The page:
The Brachiopoda are found from the Cambrian Rocks up to the present day, and present us with an example of a group which appears to be slowly dying out. Nearly four thousand extinct species have been described, and the class appears to have attained its maximum in the Silurian epoch, which is, for this reason, sometimes called the "Age of Brachiopods." Numerous genera and species are found also in both the Devonian and Carboniferous formations. In the Secondary Rocks Brachiopoda are still abundant, though less so than in the Palaeozoic period. In the Tertiary epoch a still further diminution takes place, and at the present day we are not acquainted with more than a hundred living forms. Of the families of Brachiopoda, the Productidae, Strophomenidae, and Spiriferidae are the more important extinct types. Of the genera, the most persistent is the genus Lingula, which commences in the Cambrian Rocks, and has maintained its place up to the present day, though it appears to be gradually dying out.
According to Woodward: - "The hingeless genera attained their maximum in the Palaeozoic age, and only three now survive (Lingula, Discina, Crania) - the representatives of as many distinct families. Of the genera with articulated valves, those provided with spiral arms appeared first, and attained their maximum while the Terebratulidae were still few in number. The subdivision with calcareous spires disappeared with the Liassic period, whereas the genus Rhynchonella still exists. Lastly, the typical group, Terebratulidae, attained its maximum in the Chalk period, and is scarcely yet on the decline."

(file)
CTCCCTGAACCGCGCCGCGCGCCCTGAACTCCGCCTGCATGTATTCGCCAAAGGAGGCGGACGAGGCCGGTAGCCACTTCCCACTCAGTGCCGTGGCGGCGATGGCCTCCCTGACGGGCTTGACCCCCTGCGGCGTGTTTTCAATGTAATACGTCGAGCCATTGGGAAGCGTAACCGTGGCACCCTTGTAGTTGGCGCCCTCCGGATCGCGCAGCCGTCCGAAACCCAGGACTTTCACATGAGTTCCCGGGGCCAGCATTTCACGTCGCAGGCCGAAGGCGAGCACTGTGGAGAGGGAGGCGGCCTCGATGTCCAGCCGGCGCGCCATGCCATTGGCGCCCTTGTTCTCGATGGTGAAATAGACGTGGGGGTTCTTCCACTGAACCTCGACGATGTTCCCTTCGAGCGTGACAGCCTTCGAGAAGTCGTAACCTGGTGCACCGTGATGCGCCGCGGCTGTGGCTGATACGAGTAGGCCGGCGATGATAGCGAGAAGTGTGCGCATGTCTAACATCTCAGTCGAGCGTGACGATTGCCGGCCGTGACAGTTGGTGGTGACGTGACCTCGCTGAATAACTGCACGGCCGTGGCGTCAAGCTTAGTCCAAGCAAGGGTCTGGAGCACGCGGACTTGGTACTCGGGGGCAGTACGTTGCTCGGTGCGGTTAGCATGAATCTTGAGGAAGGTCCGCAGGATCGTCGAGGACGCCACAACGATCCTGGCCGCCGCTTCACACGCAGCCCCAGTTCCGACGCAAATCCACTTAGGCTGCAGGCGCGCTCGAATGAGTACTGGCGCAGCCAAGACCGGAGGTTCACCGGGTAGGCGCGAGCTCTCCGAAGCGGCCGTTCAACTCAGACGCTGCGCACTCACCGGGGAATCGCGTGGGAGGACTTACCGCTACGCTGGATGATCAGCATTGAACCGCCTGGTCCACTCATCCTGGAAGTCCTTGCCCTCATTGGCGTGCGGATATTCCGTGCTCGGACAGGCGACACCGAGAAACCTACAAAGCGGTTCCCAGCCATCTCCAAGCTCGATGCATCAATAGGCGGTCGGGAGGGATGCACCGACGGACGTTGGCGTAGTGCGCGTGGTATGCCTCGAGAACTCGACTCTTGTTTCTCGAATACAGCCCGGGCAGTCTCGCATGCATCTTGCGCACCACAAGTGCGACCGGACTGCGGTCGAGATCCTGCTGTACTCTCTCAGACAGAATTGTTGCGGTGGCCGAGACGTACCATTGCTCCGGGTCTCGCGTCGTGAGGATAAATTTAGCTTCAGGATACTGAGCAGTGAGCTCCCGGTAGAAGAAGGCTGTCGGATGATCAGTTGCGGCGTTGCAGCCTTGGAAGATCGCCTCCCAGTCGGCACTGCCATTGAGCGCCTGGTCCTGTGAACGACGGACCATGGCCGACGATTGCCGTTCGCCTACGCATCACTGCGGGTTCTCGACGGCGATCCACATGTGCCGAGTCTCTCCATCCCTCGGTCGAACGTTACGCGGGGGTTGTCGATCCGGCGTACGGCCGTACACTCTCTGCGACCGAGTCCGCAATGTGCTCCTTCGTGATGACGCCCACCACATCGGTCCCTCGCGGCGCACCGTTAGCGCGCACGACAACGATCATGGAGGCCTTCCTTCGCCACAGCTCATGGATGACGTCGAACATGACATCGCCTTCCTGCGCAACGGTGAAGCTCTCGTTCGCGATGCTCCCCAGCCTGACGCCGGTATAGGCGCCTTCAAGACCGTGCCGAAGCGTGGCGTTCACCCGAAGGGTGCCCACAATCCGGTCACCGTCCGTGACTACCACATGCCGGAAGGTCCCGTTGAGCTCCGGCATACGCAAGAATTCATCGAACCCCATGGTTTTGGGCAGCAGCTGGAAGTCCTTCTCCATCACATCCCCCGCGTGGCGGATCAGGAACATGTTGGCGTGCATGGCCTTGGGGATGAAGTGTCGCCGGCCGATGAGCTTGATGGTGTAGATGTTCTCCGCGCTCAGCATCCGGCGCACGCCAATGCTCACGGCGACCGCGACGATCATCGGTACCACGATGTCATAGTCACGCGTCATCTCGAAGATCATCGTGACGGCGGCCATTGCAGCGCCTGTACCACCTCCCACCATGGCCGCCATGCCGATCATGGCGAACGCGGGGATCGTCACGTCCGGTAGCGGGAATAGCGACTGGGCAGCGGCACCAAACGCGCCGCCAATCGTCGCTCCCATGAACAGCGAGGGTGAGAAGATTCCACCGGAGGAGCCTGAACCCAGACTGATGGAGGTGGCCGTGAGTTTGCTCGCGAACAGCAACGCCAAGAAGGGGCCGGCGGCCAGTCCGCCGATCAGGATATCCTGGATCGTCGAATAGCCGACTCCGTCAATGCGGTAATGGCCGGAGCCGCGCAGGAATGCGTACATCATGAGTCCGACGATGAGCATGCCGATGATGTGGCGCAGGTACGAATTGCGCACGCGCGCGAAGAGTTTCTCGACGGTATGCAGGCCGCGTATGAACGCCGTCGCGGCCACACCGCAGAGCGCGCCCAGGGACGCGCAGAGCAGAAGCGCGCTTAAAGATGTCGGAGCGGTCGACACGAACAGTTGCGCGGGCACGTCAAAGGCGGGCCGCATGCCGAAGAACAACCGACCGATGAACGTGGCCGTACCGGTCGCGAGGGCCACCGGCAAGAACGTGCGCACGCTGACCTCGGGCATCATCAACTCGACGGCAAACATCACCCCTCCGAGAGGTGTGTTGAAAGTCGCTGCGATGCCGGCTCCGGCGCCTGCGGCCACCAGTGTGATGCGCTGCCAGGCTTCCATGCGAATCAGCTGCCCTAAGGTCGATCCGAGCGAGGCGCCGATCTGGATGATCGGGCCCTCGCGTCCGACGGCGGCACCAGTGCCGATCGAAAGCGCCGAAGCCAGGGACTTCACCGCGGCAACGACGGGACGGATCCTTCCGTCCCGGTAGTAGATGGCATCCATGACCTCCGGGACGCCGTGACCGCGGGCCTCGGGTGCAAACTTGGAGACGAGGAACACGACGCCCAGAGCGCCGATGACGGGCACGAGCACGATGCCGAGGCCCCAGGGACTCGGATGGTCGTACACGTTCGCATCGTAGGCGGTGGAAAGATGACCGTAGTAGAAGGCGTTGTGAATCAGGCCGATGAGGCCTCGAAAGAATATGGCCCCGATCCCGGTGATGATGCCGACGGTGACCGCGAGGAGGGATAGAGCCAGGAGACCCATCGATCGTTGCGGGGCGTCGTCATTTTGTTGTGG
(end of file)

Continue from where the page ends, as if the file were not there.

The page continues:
Of the families of the Brachiopoda, the Productidae and Strophomenidae are exclusively Palaeozoic. The Spiriferidae are mainly Palaeozoic, but extend into the Lias, where they finally disappear. The Lingulidae commence in the Cambrian period, and have survived to the present day. The Rhyncho-nellidae, Craniadae, and Discinidae commence in the Silurian period, and are represented by living forms in existing seas. The Thecidiidae extend from the Trias to the present day; and the Terebratulidae appear to commence in the Upper Silurian, and are well represented by living forms.